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Writing linear equations in all forms

Sal finds the equation of a line that passes through (-3,6) and (6,0) in point-slope, slope-intercept, and standard form. Created by Sal Khan and Monterey Institute for Technology and Education.

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Video transcript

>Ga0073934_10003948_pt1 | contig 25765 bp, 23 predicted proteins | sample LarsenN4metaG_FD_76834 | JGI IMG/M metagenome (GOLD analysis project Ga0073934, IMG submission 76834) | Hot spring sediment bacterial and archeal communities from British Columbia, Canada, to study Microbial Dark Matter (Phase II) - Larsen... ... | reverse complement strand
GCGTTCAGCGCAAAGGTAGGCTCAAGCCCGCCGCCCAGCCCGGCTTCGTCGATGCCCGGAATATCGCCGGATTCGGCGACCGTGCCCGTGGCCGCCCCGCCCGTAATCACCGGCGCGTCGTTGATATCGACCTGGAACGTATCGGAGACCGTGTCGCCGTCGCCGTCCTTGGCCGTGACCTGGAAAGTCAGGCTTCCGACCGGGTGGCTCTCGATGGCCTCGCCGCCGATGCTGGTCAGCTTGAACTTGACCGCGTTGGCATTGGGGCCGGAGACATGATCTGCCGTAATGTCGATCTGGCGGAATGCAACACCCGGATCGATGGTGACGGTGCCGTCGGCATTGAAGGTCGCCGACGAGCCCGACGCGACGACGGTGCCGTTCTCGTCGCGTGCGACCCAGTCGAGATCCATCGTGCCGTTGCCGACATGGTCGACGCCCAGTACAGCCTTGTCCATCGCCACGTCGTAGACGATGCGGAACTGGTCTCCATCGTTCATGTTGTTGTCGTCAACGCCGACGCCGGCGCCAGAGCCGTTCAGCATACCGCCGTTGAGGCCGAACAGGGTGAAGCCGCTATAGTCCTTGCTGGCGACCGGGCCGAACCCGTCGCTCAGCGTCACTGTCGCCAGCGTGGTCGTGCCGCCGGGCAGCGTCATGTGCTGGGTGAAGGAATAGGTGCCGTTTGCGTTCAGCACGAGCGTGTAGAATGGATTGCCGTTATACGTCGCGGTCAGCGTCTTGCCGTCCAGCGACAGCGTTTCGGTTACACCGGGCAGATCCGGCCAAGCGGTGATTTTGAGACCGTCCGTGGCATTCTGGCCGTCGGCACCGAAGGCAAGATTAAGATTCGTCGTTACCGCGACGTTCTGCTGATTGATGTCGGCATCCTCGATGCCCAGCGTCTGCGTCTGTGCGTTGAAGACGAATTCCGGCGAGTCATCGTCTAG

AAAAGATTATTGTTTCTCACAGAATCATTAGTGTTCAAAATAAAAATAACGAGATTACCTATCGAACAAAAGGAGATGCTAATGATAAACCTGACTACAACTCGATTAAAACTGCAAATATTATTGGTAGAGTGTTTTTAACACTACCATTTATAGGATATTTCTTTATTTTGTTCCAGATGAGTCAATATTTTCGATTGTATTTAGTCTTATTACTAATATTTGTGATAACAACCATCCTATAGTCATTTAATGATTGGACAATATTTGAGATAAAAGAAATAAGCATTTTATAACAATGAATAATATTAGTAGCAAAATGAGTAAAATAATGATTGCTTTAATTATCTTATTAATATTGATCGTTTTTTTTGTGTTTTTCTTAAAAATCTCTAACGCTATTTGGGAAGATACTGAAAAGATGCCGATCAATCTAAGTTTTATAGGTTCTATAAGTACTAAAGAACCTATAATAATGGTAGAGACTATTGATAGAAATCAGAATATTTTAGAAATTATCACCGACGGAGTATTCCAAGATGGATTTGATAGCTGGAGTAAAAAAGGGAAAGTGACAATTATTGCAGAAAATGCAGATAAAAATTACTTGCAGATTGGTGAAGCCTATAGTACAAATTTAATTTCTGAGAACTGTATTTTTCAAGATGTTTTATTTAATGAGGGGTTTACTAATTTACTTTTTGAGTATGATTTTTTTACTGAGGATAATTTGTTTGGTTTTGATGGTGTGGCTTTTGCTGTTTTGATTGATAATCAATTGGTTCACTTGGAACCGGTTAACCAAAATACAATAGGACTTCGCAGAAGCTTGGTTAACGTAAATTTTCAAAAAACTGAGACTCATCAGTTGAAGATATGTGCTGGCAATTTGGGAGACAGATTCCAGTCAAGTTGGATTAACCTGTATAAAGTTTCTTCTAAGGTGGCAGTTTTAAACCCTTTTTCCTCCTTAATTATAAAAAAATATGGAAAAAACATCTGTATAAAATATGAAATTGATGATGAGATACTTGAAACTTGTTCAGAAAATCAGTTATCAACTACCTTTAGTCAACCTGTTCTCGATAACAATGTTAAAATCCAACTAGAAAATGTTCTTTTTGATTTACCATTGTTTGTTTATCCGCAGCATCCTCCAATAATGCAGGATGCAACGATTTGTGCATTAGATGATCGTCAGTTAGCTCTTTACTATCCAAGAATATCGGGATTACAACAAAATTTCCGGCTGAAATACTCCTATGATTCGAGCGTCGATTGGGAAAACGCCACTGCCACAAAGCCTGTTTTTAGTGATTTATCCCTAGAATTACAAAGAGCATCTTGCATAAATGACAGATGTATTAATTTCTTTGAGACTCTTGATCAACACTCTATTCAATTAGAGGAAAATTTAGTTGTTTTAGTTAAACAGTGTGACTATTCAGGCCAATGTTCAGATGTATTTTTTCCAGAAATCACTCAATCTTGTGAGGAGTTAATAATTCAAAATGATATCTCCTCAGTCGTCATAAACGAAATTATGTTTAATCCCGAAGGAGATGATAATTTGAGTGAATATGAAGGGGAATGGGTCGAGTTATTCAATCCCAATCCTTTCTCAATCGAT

A line passes through the points negative 3, 6 and 6, 0. Find the equation of this line in point slope form, slope intercept form, standard form. And the way to think about these, these are just three different ways of writing the same equation. So if you give me one of them, we can manipulate it to get any of the other ones. But just so you know what these are, point slope form, let's say the point x1, y1 are, let's say that that is a point on the line. And when someone puts this little subscript here, so if they just write an x, that means we're talking about a variable that can take on any value. If someone writes x with a subscript 1 and a y with a subscript 1, that's like saying a particular value x and a particular value of y, or a particular coordinate. And you'll see that when we do the example. But point slope form says that, look, if I know a particular point, and if I know the slope of the line, then putting that line in point slope form would be y minus y1 is equal to m times x minus x1. So, for example, and we'll do that in this video, if the point negative 3 comma 6 is on the line, then we'd say y minus 6 is equal to m times x minus negative 3, so it'll end up becoming x plus 3. So this is a particular x, and a particular y. It could be a negative 3 and 6. So that's point slope form. Slope intercept form is y is equal to mx plus b, where once again m is the slope, b is the y-intercept-- where does the line intersect the y-axis-- what value does y take on when x is 0? And then standard form is the form ax plus by is equal to c, where these are just two numbers, essentially. They really don't have any interpretation directly on the graph. So let's do this, let's figure out all of these forms. So the first thing we want to do is figure out the slope. Once we figure out the slope, then point slope form is actually very, very, very straightforward to calculate. So, just to remind ourselves, slope, which is equal to m, which is going to be equal to the change in y over the change in x. Now what is the change in y? If we view this as our end point, if we imagine that we are going from here to that point, what is the change in y? Well, we have our end point, which is 0, y ends up at the 0, and y was at 6. So, our finishing y point is 0, our starting y point is 6. What was our finishing x point, or x-coordinate? Our finishing x-coordinate was 6. Let me make this very clear, I don't want to confuse you. So this 0, we have that 0, that is that 0 right there. And then we have this 6, which was our starting y point, that is that 6 right there. And then we want our finishing x value-- that is that 6 right there, or that 6 right there-- and we want to subtract from that our starting x value. Well, our starting x value is that right over there, that's that negative 3. And just to make sure we know what we're doing, this negative 3 is that negative 3, right there. I'm just saying, if we go from that point to that point, our y went down by 6, right? We went from 6 to 0. Our y went down by 6. So we get 0 minus 6 is negative 6. That makes sense. Y went down by 6. And, if we went from that point to that point, what happened to x? We went from negative 3 to 6, it should go up by 9. And if you calculate this, take your 6 minus negative 3, that's the same thing as 6 plus 3, that is 9. And what is negative 6/9? Well, if you simplify it, it is negative 2/3. You divide the numerator and the denominator by 3. So that is our slope, negative 2/3. So we're pretty much ready to use point slope form. We have a point, we could pick one of these points, I'll just go with the negative 3, 6. And we have our slope. So let's put it in point slope form. All we have to do is we say y minus-- now we could have taken either of these points, I'll take this one-- so y minus the y value over here, so y minus 6 is equal to our slope, which is negative 2/3 times x minus our x-coordinate. Well, our x-coordinate, so x minus our x-coordinate is negative 3, x minus negative 3, and we're done. We can simplify it a little bit. This becomes y minus 6 is equal to negative 2/3 times x. x minus negative 3 is the same thing as x plus 3. This is our point slope form. Now, we can literally just algebraically manipulate this guy right here to put it into our slope intercept form. Let's do that. So let's do slope intercept in orange. So we have slope intercept. So what can we do here to simplify this? Well, we can multiply out the negative 2/3, so you get y minus 6 is equal to-- I'm just distributing the negative 2/3-- so negative 2/3 times x is negative 2/3 x. And then negative 2/3 times 3 is negative 2. And now to get it in slope intercept form, we just have to add the 6 to both sides so we get rid of it on the left-hand side, so let's add 6 to both sides of this equation. Left-hand side of the equation, we're just left with a y, these guys cancel out. You get a y is equal to negative 2/3 x. Negative 2 plus 6 is plus 4. So there you have it, that is our slope intercept form, mx plus b, that's our y-intercept. Now the last thing we need to do is get it into the standard form. So once again, we just have to algebraically manipulate it so that the x's and the y's are both on this side of the equation. So let's just add 2/3 x to both sides of this equation. So I'll start it here. So we have y is equal to negative 2/3 x plus 4, that's slope intercept form. Let's added 2/3 x, so plus 2/3 x to both sides of this equation. I'm doing that so it I don't have this 2/3 x on the right-hand side, this negative 2/3 x. So the left-hand side of the equation-- I scrunched it up a little bit, maybe more than I should have-- the left-hand side of this equation is what? It is 2/3 x, because 2 over 3x, plus this y, that's my left-hand side, is equal to-- these guys cancel out-- is equal to 4. So this, by itself, we are in standard form, this is the standard form of the equation. If we want it to look, make it look extra clean and have no fractions here, we could multiply both sides of this equation by 3. If we do that, what do we get? 2/3 x times 3 is just 2x. y times 3 is 3y. And then 4 times 3 is 12. These are the same equations, I just multiplied every term by 3. If you do it to the left-hand side, you can do to the right-hand side-- or you have to do to the right-hand side-- and we are in standard form.